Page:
Gannets are large seabirds belonging to the Sulidae family, the same family as the charismatic Blue-footed Booby. Although they are strikingly beautiful, bearing some resemblance to Albatrosses, Gannets are often associated with gluttony and thievery. This reputation is misplaced and doe snot reflect the behavior of these birds, but the association persists.
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A recent discovery, however, might allow some people to see the Gannet in a new light. In the United States, Gannets are found along the Atlantic coastline from the Gulf of Mexico all the way up north to Newfoundland and Labrador. As it turns out, Gannets have occupied the Atlantic coast of North America for as many as twelve million years.
Solomons Island in Maryland is home to a stretch of coastal cliffs called the Calvert Cliffs. These rocky cliffs which rise over the Chesapeake Bay are a hot spot for fossil hunters. Fossilized shark teeth are a particularly common draw for amateur paleontologists, but last month a discovery was made at the Calvert Cliffs that is making history.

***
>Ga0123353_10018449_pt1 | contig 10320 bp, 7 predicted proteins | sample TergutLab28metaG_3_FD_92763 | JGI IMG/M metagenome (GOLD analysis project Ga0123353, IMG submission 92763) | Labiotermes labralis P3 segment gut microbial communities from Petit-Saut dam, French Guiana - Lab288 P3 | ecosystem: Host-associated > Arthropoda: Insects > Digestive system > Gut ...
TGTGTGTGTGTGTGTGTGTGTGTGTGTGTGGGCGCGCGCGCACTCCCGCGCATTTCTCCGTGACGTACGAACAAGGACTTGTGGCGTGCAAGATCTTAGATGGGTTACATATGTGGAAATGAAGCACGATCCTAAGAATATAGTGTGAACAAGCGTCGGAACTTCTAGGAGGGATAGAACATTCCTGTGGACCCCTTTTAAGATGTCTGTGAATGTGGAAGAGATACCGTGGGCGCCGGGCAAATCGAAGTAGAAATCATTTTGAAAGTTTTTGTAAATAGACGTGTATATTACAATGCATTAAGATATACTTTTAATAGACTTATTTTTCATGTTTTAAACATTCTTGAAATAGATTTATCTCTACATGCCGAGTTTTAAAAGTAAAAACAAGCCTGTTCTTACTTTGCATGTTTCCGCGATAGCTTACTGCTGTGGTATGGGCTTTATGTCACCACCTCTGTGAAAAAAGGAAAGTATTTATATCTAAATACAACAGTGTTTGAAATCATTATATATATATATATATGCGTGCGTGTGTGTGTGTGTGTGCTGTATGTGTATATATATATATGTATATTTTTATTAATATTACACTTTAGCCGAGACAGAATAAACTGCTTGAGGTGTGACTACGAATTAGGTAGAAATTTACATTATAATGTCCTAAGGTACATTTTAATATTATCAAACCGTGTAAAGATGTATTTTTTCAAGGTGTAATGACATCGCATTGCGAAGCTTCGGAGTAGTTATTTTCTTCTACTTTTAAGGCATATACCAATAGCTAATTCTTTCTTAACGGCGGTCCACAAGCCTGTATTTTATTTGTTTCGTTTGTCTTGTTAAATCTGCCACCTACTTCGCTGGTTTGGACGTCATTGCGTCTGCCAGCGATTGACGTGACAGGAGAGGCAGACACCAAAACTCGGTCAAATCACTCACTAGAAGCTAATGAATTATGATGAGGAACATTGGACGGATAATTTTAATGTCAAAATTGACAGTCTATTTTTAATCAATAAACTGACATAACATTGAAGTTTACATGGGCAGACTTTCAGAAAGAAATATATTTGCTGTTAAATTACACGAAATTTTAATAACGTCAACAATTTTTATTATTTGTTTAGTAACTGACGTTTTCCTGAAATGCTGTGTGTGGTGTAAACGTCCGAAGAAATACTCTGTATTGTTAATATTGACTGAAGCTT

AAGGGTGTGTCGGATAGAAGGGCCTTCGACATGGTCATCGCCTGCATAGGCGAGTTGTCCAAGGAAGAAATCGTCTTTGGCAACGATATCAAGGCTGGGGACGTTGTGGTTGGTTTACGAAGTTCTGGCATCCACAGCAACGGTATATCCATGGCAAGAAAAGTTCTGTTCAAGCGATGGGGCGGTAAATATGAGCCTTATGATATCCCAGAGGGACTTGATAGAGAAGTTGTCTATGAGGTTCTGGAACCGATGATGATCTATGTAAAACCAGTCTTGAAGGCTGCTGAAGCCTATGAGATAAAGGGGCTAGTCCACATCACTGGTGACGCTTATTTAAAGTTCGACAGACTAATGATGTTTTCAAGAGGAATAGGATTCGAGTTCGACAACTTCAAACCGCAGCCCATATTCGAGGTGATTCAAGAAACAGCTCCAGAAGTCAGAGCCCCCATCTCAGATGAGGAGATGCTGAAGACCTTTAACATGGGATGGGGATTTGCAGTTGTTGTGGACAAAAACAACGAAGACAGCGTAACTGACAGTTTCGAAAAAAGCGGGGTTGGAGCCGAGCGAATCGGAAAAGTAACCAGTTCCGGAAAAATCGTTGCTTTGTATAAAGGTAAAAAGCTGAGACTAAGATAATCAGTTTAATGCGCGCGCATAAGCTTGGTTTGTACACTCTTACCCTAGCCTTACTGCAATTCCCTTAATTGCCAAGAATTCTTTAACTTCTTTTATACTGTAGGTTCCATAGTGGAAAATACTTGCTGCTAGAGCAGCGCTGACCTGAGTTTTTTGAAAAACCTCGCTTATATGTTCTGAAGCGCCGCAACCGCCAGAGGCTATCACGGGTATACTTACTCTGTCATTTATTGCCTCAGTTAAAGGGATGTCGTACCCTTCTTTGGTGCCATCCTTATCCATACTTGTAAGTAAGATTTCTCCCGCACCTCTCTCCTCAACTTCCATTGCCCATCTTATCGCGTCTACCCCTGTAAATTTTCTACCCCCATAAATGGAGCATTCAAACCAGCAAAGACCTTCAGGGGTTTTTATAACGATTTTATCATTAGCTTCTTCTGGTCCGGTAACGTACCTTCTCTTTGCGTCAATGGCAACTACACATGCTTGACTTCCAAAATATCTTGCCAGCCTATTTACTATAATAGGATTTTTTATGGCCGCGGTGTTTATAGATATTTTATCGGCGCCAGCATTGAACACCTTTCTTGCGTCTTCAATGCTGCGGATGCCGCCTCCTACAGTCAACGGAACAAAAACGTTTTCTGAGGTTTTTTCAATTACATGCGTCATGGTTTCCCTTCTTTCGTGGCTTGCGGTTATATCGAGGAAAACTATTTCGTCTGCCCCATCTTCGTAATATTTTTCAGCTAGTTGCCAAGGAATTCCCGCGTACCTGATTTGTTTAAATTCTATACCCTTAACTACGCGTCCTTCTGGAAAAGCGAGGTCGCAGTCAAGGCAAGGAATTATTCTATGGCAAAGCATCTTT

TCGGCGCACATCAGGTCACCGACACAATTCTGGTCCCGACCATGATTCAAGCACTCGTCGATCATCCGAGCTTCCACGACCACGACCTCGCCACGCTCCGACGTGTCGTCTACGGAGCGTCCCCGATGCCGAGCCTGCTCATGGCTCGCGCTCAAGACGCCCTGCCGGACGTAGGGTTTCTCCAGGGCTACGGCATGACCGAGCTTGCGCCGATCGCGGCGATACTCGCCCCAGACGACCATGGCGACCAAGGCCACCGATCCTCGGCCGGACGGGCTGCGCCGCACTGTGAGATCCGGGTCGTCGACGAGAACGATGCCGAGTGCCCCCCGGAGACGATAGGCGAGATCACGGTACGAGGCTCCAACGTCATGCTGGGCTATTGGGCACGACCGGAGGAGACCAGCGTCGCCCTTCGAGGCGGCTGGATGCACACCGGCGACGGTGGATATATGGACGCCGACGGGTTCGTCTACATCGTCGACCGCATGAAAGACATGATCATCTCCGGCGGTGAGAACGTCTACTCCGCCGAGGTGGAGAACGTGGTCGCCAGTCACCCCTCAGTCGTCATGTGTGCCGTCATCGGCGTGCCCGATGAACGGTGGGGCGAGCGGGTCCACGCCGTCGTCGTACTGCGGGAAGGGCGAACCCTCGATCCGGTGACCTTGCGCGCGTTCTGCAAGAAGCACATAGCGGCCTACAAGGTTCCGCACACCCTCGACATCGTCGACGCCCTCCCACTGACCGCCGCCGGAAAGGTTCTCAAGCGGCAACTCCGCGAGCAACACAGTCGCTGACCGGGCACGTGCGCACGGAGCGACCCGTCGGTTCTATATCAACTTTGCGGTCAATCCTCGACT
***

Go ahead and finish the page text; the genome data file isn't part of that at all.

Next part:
A museum volunteer at the Calvert Cliffs noticed what looked like bird bones embedded in the rock. He collected the chunk of rock, assuming that he had found the fossilized remains of a bird. What he did not know was that this would turn out to be the twelve million year old fossilized bones of a Gannet.
Gannet bones have been found in the area of the Chesapeake Bay before, and it has been observed that the region was home to an extinct species of Gannet during the Miocene Epoch. In previous cases, bones have been a source of celebration because bird bones are hollow and are not easily preserved. Even very small avian fossils are a rarity.
This is precisely the reason that the Calvert Cliffs Gannet fossil is such a special find. This fossil was found partially intact with the skull largely undamaged. This is the most complete bird fossil to ever come out of the Calvert Cliffs.
Because intact bird fossils are so very rare, it is likely that this find will provide new insights into the biological history of the Gannet, as well as the Atlantic coasts of North America themselves. At the very least, this remarkable find proves that this bird’s relationship with the Chesapeake Bay is at least twelve million years old. It is a reminder of the shared unspoken and unrecorded history that this planet’s wildlife shares with the land.
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